14. 14 Eric Nielson March 24, 2010 at 6:53 am


    Read Paulsens abstract as He claims to be making an abductive case for JS teaching this.

  15. 15 Clean Cut March 24, 2010 at 11:14 am

    Forgive my ignorance, Eric. I haven’t read the comments here, and I certainly haven’t been around the discussions you all have had long enough to understand everyone’s position. But when you say that the spirit birth model allows for “no ontological barrier”, are you suggesting that those who don’t buy into “spirit birth” see God and man as ontologically different?

    I felt aquinas said it best on that BCC thread:

    “When Joseph Smith claimed that man was uncreated and eternal, he did away with the traditional creature-creator dichotomy. In other words, spirit birth does not perform the work of placing man and God in the same ontological category. Joseph already did that when he claimed that man was in the beginning with God and is uncreated. To argue that spirit birth is valuable because it does away with the Creator-creature model is to overlook that this work was already done by Joseph’s teaching, before the concept of spirit birth emerged. Spirit birth is not necessary to place God and man in the category of the uncreated. In fact, adding the doctrine of the spirit birth tends to undo that work and places man back in the category of the created, because his spirit must be created and must have a beginning, contra Joseph Smith.”

    Now, I know enough to understand that I enjoy these kinds of debates. I consider it a victory anytime someone is open-minded enough to see new interpretations. So I certainly am not coming down conclusively one way or the other. But I do welcome examination of the deeply entrenched spirit birth understanding, as well as the inside-the-box idea that Heavenly Parents would require procreative powers to have children. After all, in terms of spirits, Joseph Smith never spoke about PROcreation, but rather “NO creation” about it.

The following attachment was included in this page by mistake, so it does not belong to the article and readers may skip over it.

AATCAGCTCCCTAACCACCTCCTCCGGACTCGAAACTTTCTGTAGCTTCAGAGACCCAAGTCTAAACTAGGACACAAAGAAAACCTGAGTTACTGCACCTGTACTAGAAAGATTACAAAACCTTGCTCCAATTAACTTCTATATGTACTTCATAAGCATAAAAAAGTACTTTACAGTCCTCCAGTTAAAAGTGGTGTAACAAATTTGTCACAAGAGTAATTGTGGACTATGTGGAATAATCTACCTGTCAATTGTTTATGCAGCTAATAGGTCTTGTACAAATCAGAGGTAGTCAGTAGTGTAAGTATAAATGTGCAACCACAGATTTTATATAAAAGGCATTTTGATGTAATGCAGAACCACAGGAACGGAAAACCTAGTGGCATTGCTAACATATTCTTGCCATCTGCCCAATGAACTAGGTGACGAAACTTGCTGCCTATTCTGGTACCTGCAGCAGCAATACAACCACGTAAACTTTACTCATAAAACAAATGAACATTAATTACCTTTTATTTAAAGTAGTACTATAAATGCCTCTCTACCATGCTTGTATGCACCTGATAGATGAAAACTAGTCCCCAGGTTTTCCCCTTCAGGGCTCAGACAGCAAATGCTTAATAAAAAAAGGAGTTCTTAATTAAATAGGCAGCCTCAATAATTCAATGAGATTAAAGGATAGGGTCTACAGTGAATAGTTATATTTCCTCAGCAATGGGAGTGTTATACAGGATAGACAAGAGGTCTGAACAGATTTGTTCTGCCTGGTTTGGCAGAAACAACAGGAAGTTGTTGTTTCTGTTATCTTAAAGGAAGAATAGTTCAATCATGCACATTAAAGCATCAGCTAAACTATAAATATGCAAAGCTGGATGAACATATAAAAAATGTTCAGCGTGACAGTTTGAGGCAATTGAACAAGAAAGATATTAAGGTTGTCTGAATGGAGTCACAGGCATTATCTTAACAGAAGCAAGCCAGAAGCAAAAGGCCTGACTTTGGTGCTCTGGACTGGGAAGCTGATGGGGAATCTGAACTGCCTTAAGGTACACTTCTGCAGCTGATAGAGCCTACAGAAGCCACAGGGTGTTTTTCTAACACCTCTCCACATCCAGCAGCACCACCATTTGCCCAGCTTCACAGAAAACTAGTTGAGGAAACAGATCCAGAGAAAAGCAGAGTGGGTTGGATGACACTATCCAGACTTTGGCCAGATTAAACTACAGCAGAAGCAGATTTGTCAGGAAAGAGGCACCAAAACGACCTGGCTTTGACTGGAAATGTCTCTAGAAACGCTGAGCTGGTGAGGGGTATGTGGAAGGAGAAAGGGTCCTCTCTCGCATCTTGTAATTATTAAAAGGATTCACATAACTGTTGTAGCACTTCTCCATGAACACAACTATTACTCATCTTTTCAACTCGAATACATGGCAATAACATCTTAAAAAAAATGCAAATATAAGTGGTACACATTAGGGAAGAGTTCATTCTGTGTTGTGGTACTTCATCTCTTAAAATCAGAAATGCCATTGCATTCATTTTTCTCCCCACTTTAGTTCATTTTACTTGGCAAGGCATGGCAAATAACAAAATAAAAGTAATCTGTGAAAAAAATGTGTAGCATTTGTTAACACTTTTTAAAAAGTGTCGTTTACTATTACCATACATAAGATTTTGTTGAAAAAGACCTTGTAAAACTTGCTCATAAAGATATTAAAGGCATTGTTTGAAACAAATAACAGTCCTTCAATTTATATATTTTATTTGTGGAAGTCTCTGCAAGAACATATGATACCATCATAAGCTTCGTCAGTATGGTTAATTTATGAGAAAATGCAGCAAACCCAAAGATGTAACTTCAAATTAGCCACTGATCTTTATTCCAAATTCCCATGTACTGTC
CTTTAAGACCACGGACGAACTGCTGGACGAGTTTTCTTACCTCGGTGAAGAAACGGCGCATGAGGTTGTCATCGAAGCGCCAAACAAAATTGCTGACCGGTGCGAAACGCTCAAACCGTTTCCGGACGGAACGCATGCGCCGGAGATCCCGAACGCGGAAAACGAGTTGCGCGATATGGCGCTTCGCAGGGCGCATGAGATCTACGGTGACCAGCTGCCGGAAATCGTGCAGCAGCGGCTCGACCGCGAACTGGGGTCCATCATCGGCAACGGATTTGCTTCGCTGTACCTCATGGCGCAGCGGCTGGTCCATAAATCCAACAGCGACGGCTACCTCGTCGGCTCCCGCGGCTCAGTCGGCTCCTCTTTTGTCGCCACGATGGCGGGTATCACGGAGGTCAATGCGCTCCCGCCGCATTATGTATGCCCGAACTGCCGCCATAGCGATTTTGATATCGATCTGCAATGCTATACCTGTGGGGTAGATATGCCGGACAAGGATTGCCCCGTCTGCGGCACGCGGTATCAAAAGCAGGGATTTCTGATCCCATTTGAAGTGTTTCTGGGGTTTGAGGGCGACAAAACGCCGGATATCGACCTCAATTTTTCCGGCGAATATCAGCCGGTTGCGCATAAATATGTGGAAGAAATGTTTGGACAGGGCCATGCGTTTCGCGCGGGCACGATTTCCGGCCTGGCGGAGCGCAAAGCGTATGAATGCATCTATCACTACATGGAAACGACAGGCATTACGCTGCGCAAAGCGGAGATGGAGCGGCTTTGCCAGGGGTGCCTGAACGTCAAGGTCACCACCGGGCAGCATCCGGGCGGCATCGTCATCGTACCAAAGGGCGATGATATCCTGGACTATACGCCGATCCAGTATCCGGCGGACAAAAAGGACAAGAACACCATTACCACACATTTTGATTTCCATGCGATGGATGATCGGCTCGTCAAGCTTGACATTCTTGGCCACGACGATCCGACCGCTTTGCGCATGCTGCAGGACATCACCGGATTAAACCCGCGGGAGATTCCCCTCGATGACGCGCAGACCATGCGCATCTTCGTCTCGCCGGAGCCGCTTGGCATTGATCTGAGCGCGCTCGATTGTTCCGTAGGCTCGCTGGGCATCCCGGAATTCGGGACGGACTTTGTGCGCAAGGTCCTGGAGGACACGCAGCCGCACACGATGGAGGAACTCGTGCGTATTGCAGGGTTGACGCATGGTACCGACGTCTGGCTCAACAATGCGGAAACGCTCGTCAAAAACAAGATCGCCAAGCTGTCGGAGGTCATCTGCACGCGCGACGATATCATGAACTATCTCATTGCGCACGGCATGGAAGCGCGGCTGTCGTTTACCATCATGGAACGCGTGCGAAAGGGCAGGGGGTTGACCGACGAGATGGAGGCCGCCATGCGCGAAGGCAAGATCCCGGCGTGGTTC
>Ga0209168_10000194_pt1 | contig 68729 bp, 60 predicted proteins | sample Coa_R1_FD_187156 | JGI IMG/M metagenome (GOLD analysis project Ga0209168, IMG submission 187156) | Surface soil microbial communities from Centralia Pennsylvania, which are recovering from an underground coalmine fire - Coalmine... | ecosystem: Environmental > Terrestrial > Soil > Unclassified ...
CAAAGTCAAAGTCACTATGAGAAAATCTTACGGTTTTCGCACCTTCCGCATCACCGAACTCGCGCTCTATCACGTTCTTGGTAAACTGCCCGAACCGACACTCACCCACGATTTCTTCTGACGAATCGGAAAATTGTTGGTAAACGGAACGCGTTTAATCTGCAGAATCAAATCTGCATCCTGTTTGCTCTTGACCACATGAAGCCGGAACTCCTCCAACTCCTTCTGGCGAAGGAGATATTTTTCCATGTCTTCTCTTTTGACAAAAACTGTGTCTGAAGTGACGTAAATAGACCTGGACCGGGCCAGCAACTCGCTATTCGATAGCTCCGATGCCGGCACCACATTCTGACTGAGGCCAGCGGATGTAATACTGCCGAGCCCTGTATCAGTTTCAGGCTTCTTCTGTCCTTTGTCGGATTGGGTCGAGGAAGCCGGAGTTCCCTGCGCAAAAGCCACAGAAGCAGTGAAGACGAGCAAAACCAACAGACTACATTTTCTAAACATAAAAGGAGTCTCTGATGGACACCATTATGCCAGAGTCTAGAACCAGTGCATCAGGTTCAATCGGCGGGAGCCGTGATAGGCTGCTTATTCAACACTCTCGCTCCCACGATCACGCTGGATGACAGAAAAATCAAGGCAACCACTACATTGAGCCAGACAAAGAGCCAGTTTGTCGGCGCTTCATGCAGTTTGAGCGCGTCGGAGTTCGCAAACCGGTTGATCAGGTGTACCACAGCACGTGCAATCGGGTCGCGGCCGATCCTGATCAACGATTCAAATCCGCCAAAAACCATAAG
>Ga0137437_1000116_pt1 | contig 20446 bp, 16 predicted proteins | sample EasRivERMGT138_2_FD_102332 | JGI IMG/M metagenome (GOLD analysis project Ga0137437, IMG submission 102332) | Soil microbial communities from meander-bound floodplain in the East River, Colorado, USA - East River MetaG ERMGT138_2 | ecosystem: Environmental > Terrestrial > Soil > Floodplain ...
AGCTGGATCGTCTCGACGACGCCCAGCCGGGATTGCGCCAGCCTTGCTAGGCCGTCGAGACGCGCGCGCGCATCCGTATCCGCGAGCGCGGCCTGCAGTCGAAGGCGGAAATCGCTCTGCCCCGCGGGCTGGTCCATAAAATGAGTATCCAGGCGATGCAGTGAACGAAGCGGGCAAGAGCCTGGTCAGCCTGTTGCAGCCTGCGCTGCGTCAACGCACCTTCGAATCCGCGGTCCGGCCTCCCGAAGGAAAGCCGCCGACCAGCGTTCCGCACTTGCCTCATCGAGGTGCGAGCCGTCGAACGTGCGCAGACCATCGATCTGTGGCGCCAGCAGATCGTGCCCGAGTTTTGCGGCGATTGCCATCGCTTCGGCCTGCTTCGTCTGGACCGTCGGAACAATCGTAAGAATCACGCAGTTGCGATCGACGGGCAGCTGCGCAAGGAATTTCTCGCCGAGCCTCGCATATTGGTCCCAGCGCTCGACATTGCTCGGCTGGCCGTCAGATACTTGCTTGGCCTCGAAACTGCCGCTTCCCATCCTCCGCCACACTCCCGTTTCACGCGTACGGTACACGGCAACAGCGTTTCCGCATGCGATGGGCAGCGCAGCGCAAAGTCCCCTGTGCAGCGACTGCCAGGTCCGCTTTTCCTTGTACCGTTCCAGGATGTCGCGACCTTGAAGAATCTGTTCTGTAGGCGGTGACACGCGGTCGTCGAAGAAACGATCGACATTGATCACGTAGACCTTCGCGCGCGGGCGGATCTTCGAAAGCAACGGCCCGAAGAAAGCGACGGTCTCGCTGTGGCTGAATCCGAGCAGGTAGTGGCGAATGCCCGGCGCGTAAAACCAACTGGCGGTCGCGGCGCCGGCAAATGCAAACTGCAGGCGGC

16. 16 WVS March 24, 2010 at 11:22 am

    Read that, Eric. It was mostly what drove my comment. Should have said so.

  17. 17 Mark D. March 25, 2010 at 1:24 am

    Either way God would simply not be our parent in any literal sense whatsoever.

    In case it isn’t obvious, I consider heavenly parenthood to be a shared role that encompasses all of our righteous lineal ancestors, and others, by adoption. Certainly the former are our parents in a very literal sense. They are our fathers and mothers in heaven.

  18. 18 Eric Nielson March 29, 2010 at 6:50 am

    Clean Cut:

    Just because God and man are both eternal does not necessarily guarantee that they are of the same species of being. Being eternal may be the only thing that God and man have in common with that view. It leaves the door wide open for an ontological divide. Aquinas is simply overstating his case here. And I resent the idea that someone who believes in spirit birth is only being blindly obedient to doctrine and lacks creativity.


    Read what?

    Mark D:

    Unless I am missing something, your comment doesn’t help. They would still not be literal parents in any sence. Adopted ‘parents’ maybe but not literal ones.

  19. 19 Mark D. April 4, 2010 at 3:28 am

    Eric N., “literal” is an ambiguous qualifier when associated with a term like “parent” that has at least _two_ primary senses, one to be the progenitor of and the other to raise, guide, and provide for. Which one is literal?

    “Parent” comes from a Latin root that means “bring forth”, how are we to divide the bringing forth that occurs before and during physical birth from the additional bringing forth that occurs during infancy and childhood, which is at least equally as critical in the formation of a well balanced individual.

    As such it is hard for me to conclude that the latter is any less literal than the former. There never has been nor ever will be a true Saint who has not been taught and guided from above. The last phase of parenthood is at least as important as the first.

  20. 20 Eric Nielson April 4, 2010 at 12:31 pm

    I do not view it as ambiguous. Only the progenitor would be literal. Everything else seems a stretch to make the words match your ideas.

  21. 21 Mark D. April 4, 2010 at 12:59 pm

    Only the progenitor would be literal

    “Literal” means “according to the letter”, or the strict or etymological definition of a term. You can’t just pick whatever sense you want to call literal and call it a day.

    Or rather you can, but no one will be sure what you are talking about, which rather defeats the purpose of using a word in the first place.

  22. 22 Eric Nielson April 4, 2010 at 3:33 pm

    I guess that is why the term begotten is a helpful term here.